Mood problems. The child who is being bullied may experience depression, anxiety disorder, irritability, and other mood conditions. When such is suspected, the help of a child psychiatrist is advised.
General deterioration. A bullied child may also display a generalized dip in physical and mental performance. Grades may go down. He or she may have sleep problems—whether unable to sleep or oversleeping. There may be a loss of playfulness. He or she may seem unhappy. “In other words, a parent will be able to sense that something is wrong, that the child is not meeting his or her full potential,” said Dr. Ranoy.
Coping with trauma
Once a parent suspects that a child is being bullied, there are several things he or she can do to help the child. According to Ranoy, the usual advice that the child should tell school authorities is not necessarily always the best solution.
“Of course, if there’s already violence and physical injury, then telling school officials is a must. However, teaching a child to stand up to bullying goes beyond that. First of all, bullying is a social phenomenon. And the best way to help a bullied child is to teach that child the proper social skills that will prevent further bullying,” Dr. Ranoy explained.
It’s a reality that even after a child reports bullying to school authorities, the bullying may still continue. Ranoy also cautioned against the advice of teaching a child to fight back. If a lone child is facing a group of bullies, fighting back is not a good idea. The child will be outnumbered. Instead, a child must be taught to make friends and belong to a group. There really is strength in numbers. A group of bullies will not be able to bully a child when he or she has a group of friends. The child’s friends will be able to fend off the bullying.
“What are the types of kids that are being bullied? Usually, these are the kids who are alone; those who belong to no peer group. These loners may also stand out as being different in the way they behave, the way they dress. I’m not saying that being different—having one’s own taste in music, clothes, etc—is bad. What encourages bullying is a child’s lack of social skills. A child that develops social skills will be able to make friends most of the time. He or she might eventually even make friends with the bullies, too. For a child, learning social skills early will prevent many other problems, not just bullying,” she explained.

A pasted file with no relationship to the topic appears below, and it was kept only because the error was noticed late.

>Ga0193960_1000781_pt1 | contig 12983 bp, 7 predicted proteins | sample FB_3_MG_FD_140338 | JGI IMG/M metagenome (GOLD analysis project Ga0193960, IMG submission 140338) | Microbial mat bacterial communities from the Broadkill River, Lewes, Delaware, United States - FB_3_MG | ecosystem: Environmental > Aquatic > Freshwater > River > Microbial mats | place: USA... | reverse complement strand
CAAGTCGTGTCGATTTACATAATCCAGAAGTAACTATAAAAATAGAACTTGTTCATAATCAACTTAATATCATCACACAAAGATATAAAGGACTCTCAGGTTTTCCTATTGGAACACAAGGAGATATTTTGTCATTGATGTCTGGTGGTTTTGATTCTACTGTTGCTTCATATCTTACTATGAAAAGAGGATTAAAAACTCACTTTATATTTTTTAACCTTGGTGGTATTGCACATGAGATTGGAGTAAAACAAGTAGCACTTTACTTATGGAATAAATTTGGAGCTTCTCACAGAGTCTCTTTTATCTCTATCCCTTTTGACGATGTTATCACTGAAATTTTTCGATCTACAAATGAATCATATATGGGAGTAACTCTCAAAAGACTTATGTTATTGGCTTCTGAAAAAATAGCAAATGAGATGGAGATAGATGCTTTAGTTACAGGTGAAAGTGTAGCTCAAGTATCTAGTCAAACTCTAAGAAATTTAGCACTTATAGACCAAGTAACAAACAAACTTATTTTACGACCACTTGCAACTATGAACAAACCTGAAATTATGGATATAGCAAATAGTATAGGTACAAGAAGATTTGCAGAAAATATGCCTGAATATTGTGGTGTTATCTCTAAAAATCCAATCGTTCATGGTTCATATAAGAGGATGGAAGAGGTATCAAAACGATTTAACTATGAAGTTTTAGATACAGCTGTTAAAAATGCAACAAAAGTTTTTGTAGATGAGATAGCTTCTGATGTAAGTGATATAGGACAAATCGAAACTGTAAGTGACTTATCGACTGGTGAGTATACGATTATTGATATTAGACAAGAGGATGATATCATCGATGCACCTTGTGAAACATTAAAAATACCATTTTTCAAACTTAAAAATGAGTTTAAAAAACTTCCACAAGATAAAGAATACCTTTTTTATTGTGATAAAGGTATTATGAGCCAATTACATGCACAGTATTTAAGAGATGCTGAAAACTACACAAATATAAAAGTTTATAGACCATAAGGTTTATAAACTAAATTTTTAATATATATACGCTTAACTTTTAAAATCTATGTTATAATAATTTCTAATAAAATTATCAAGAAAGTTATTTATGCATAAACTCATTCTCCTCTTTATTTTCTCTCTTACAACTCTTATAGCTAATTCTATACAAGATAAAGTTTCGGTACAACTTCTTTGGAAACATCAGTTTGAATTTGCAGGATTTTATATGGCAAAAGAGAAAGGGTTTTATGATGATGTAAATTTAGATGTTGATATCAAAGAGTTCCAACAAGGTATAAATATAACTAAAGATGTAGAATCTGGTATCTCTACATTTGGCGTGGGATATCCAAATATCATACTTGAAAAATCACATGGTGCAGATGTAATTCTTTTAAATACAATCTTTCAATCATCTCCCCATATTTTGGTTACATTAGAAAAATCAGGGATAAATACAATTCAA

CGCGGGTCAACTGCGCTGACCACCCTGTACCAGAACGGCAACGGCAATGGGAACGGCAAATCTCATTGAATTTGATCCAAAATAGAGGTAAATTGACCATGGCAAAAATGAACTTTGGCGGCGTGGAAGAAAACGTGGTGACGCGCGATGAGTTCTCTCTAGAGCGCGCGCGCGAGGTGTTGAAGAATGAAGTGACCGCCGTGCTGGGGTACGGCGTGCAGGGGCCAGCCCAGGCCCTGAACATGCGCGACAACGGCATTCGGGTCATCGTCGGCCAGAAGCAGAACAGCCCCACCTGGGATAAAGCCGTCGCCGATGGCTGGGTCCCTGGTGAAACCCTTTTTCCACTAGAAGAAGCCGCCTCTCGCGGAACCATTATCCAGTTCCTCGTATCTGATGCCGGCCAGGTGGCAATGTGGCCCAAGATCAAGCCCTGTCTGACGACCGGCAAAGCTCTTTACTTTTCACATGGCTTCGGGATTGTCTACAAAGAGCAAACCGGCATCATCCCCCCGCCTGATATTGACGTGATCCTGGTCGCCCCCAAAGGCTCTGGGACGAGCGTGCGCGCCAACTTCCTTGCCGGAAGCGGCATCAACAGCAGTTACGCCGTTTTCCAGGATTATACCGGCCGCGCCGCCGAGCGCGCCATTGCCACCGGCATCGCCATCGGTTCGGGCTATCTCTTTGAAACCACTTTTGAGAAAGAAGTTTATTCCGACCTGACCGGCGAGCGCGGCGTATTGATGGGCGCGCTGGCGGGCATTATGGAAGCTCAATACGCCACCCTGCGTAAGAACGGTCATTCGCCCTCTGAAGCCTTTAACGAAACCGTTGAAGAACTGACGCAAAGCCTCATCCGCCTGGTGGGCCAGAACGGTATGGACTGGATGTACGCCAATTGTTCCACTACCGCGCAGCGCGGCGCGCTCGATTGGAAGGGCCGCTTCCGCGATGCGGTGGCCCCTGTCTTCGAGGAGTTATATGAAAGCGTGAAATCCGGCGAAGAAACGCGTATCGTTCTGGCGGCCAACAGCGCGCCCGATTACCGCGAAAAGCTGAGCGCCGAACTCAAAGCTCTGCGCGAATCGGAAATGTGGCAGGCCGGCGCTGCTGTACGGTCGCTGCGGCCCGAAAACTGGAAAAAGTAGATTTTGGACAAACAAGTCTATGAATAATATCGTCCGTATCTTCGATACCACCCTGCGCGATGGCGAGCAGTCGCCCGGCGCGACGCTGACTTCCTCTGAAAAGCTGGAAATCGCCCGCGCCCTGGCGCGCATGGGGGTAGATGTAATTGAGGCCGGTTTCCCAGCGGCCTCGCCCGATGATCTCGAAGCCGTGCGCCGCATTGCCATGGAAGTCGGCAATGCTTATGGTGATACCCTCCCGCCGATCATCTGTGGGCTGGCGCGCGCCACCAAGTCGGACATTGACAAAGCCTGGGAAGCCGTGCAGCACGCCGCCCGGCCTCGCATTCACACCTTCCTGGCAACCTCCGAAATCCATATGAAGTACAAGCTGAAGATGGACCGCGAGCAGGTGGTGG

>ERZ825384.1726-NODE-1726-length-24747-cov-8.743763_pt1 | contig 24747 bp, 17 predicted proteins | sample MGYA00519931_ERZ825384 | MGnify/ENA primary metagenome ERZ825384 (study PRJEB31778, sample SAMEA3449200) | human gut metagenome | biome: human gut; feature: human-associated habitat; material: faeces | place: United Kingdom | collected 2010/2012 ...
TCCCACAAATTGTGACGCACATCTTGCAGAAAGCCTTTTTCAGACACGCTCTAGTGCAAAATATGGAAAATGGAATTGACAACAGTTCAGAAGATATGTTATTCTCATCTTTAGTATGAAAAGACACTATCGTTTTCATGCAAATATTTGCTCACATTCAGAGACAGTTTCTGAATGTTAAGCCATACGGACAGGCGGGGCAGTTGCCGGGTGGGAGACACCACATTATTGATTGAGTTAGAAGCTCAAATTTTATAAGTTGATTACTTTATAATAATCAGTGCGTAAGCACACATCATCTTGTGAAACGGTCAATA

Of course, if having lice is a part of the cause of the bullying, then getting rid of the pesky lice is already a big part of the solution. For parents who want to spare their kids the trauma of teasing and bullying due to a problem with lice, LiceAliz provides an effective and safe solution for removing lice and nits (lice eggs) from children’s hair and scalp.
LiceAliz is a head lice treatment shampoo made of natural ingredients with Pyrethrin as its active ingredient. It is made from extracts of Chrysanthemum flowers. Pyrethrin is proven effective in removing head lice and their eggs; it is safe to use for adults and children as young as two years of age.
LiceAliz is very easy and convenient to use because it is applied just like regular shampoo. Even better, it contains a conditioner that keeps hair soft, healthy, and manageable. For the first two weeks of use, it must be applied twice a week. After that, it is applied only once a week to keep head lice from coming back. For best results, it must be left on the hair for ten minutes before rinsing.
Consumers prefer LiceAliz because it is effective, safe, and reliable and yet is priced as much as 50 percent lower than other brands of head lice shampoo. LiceAliz also has a variant with menthol for a cool, refreshing feeling on the scalp. LiceAliz is available in drugstores and department stores nationwide.
Christian Melanie Lee is a freelance community manager/social media manager, chatbot builder, social media consultant, and web developer. She is managing her other blogs under lifestyle, food, music/concert, and Hallyu niche.
Last August 2020, her first website project, Choose Khiphop is one of the news authority about Korean Hiphop. Five months later, she and her friends formed a podcast called +82 Khiphop Podcast.
In 2018, she had her stint as The Itchyworms' social media manager which led her to do music photography in her spare time. A year later, she had a short stint as road manager for the local band, Join The Club.
Currently working as freelance community manager and music photographer.